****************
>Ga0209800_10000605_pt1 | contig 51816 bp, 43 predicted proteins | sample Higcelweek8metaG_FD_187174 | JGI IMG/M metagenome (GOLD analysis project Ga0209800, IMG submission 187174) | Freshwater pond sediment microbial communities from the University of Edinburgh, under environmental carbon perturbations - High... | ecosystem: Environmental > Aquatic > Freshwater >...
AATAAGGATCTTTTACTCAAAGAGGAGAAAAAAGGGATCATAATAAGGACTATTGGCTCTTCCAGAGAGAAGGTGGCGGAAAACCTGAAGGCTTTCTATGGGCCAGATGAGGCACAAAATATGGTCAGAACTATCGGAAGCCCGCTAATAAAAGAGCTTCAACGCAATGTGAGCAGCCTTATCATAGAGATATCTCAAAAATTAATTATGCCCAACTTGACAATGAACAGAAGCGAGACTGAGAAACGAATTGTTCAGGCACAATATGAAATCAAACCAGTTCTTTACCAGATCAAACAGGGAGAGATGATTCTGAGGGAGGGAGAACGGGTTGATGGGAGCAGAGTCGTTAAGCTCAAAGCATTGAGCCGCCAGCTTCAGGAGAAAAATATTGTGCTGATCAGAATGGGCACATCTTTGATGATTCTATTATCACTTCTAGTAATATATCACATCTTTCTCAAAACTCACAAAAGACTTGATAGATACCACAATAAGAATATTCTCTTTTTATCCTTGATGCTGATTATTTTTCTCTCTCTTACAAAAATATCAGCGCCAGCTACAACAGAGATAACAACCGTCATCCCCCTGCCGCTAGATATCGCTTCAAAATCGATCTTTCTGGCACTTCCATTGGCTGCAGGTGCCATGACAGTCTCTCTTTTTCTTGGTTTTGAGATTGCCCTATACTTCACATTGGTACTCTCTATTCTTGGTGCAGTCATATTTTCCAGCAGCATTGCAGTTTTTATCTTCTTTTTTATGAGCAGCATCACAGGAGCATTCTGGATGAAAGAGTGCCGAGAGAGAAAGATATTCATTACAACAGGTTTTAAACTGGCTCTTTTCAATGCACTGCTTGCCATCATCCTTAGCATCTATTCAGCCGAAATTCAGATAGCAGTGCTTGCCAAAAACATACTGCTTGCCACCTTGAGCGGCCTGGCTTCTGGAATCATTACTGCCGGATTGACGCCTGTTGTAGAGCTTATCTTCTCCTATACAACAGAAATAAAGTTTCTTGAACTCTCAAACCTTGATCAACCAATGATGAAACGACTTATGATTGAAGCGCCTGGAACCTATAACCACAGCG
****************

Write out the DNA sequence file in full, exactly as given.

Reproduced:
>Ga0209800_10000605_pt1 | contig 51816 bp, 43 predicted proteins | sample Higcelweek8metaG_FD_187174 | JGI IMG/M metagenome (GOLD analysis project Ga0209800, IMG submission 187174) | Freshwater pond sediment microbial communities from the University of Edinburgh, under environmental carbon perturbations - High... | ecosystem: Environmental > Aquatic > Freshwater >...
AATAAGGATCTTTTACTCAAAGAGGAGAAAAAAGGGATCATAATAAGGACTATTGGCTCTTCCAGAGAGAAGGTGGCGGAAAACCTGAAGGCTTTCTATGGGCCAGATGAGGCACAAAATATGGTCAGAACTATCGGAAGCCCGCTAATAAAAGAGCTTCAACGCAATGTGAGCAGCCTTATCATAGAGATATCTCAAAAATTAATTATGCCCAACTTGACAATGAACAGAAGCGAGACTGAGAAACGAATTGTTCAGGCACAATATGAAATCAAACCAGTTCTTTACCAGATCAAACAGGGAGAGATGATTCTGAGGGAGGGAGAACGGGTTGATGGGAGCAGAGTCGTTAAGCTCAAAGCATTGAGCCGCCAGCTTCAGGAGAAAAATATTGTGCTGATCAGAATGGGCACATCTTTGATGATTCTATTATCACTTCTAGTAATATATCACATCTTTCTCAAAACTCACAAAAGACTTGATAGATACCACAATAAGAATATTCTCTTTTTATCCTTGATGCTGATTATTTTTCTCTCTCTTACAAAAATATCAGCGCCAGCTACAACAGAGATAACAACCGTCATCCCCCTGCCGCTAGATATCGCTTCAAAATCGATCTTTCTGGCACTTCCATTGGCTGCAGGTGCCATGACAGTCTCTCTTTTTCTTGGTTTTGAGATTGCCCTATACTTCACATTGGTACTCTCTATTCTTGGTGCAGTCATATTTTCCAGCAGCATTGCAGTTTTTATCTTCTTTTTTATGAGCAGCATCACAGGAGCATTCTGGATGAAAGAGTGCCGAGAGAGAAAGATATTCATTACAACAGGTTTTAAACTGGCTCTTTTCAATGCACTGCTTGCCATCATCCTTAGCATCTATTCAGCCGAAATTCAGATAGCAGTGCTTGCCAAAAACATACTGCTTGCCACCTTGAGCGGCCTGGCTTCTGGAATCATTACTGCCGGATTGACGCCTGTTGTAGAGCTTATCTTCTCCTATACAACAGAAATAAAGTTTCTTGAACTCTCAAACCTTGATCAACCAATGATGAAACGACTTATGATTGAAGCGCCTGGAACCTATAACCACAGCG